42. The wireless phone according to claim 38, wherein the functional components operate between a 25 and 50 MHz range of a network provider's operating frequency.
43. The wireless phone according to claim 38, wherein the functional components operate between a 50 and 100 MHz range of a network provider's operating frequency.
44. The wireless phone according to claim 38, wherein a protective cover is configured and adapted to house said functional components.
Description
CROSS-REFERENCE TO RELATED APPLICATIONS

[0001] The benefit of provisional application No. 60/414,346 filed Sep. 30, 2002 under 35 U.S.C. § 119(e), is hereby claimed.

FIELD OF THE INVENTION

[0002] The present invention relates to a disposable, recyclable, or tradeable instant use wireless phone. More specifically, the present invention relates to a two piece disposable wireless phone that allows users to discard, recycle, trade, or accessorize one piece and reuse the other.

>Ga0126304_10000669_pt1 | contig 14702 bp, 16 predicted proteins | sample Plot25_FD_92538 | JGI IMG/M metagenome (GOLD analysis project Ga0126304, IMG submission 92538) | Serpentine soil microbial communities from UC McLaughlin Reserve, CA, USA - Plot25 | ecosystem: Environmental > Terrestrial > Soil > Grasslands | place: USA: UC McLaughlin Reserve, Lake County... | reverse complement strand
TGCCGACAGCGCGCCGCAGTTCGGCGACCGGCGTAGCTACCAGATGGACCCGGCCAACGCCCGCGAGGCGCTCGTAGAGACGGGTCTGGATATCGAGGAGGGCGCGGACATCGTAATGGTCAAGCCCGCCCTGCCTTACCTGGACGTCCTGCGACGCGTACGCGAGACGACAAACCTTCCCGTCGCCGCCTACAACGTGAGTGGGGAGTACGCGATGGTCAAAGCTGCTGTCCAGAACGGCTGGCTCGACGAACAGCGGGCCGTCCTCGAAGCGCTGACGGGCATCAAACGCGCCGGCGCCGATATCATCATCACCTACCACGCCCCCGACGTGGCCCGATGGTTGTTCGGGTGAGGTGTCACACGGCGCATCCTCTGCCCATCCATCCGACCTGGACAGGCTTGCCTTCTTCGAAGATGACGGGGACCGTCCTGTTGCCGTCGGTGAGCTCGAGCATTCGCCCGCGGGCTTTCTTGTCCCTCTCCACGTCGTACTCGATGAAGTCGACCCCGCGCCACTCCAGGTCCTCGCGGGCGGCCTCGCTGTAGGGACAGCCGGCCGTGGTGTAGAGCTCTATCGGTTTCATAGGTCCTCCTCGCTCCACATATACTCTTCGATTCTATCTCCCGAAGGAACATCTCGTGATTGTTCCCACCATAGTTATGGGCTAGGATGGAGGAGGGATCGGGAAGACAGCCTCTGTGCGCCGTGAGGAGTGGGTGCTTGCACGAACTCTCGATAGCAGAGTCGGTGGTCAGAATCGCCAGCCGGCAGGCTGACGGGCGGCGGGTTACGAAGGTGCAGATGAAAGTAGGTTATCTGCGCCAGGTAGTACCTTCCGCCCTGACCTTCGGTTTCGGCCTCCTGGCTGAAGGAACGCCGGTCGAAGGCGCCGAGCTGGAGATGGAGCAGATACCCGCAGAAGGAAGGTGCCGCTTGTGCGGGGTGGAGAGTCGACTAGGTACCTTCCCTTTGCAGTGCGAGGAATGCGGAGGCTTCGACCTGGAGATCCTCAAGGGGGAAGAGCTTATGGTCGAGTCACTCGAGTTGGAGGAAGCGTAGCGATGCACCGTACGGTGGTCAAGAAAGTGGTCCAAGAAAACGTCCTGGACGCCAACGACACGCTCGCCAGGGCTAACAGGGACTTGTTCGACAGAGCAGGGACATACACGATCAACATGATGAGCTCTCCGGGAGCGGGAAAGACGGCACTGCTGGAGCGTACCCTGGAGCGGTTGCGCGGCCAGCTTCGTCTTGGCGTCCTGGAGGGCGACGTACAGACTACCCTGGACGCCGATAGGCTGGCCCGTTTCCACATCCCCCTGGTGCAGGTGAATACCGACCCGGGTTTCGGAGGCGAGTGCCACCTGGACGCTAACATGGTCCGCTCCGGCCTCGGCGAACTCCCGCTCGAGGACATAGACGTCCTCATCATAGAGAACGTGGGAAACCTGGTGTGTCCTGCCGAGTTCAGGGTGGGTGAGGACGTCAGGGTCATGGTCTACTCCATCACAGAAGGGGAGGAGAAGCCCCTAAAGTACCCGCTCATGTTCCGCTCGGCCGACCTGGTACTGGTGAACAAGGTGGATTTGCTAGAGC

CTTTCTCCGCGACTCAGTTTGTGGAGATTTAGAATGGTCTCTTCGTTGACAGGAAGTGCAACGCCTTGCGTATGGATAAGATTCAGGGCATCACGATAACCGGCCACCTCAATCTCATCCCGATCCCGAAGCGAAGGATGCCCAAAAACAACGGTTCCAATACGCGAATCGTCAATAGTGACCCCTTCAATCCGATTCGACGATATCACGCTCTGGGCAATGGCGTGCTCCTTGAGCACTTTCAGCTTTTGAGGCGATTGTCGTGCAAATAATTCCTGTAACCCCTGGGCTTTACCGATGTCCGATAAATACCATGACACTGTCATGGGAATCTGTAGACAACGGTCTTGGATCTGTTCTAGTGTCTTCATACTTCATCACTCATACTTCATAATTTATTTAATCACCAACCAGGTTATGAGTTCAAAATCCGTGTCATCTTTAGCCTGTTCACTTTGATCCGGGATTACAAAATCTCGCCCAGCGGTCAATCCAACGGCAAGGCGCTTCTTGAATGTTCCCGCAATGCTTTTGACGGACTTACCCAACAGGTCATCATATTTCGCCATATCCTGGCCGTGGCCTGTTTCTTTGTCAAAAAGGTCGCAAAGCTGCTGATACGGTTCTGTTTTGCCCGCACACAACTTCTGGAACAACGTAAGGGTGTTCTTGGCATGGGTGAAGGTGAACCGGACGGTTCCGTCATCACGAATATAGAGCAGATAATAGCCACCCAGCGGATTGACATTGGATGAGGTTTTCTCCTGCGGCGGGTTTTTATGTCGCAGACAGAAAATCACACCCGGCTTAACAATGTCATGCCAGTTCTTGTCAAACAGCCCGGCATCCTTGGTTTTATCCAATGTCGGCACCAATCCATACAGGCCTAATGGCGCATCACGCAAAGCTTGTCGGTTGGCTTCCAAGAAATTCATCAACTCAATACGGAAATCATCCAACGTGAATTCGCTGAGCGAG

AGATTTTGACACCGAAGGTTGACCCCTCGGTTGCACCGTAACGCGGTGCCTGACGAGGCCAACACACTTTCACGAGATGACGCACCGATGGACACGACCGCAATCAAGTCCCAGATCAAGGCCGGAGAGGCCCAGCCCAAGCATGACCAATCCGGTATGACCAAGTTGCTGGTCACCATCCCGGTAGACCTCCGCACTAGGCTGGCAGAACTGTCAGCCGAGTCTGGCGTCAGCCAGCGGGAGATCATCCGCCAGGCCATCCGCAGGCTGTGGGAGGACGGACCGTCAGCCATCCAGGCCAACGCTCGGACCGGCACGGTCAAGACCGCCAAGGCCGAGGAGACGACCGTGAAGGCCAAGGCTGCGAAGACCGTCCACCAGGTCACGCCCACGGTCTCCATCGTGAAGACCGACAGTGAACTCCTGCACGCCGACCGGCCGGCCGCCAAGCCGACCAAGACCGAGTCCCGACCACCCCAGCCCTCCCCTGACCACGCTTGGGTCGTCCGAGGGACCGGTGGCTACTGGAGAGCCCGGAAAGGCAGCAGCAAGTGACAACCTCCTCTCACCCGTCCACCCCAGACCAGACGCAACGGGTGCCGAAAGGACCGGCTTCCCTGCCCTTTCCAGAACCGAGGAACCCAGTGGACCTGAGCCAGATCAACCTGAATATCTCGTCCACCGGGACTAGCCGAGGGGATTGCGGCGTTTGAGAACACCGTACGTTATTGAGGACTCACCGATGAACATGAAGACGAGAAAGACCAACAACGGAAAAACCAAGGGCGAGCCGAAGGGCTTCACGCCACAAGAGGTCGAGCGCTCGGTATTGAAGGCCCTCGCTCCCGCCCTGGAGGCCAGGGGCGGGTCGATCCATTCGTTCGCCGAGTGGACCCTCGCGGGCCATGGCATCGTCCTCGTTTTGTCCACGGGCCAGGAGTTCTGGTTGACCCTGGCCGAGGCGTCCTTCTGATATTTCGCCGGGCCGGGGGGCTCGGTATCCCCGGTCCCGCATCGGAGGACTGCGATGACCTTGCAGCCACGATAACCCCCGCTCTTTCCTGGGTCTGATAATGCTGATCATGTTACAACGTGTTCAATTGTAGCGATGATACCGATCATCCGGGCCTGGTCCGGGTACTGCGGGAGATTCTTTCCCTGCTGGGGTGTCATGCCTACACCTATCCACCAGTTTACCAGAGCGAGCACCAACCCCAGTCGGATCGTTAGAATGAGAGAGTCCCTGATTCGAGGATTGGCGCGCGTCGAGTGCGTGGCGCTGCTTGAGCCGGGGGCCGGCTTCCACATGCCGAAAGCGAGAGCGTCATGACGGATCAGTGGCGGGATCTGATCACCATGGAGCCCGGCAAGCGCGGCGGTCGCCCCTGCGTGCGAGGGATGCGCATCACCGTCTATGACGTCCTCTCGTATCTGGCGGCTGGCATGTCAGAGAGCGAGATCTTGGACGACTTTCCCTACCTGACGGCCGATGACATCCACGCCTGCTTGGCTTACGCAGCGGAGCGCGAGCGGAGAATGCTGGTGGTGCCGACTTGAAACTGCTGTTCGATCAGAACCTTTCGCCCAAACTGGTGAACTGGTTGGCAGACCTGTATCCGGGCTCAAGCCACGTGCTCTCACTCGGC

BACKGROUND OF THE INVENTION

[0003] Wireless communication devices operate on a wireless network to provide a user of the device with portable communications. Typically, wireless communications devices communicate with a wireless network based on electromagnetic signals, such as those in the radio frequency range. Wireless communication devices may communicate voice, data, or video. The devices may be either analog or digital, depending on the type of wireless network. Examples of such devices are radio-telephones, pagers, two-way radios, personal data assistants, and personal computers.

[0004] Typically, wireless devices operate by scanning a predetermined set of frequency channels associated with a particular network provider. The device then selects the channel that it determines to be the strongest, and dwells on it. Either simultaneously, or soon after selecting a channel, the wireless device performs a process known as system registration. The system registration process allows a network to determine which devices are currently active, and is repeated periodically. This allows a network provider to determine the communications load of the network.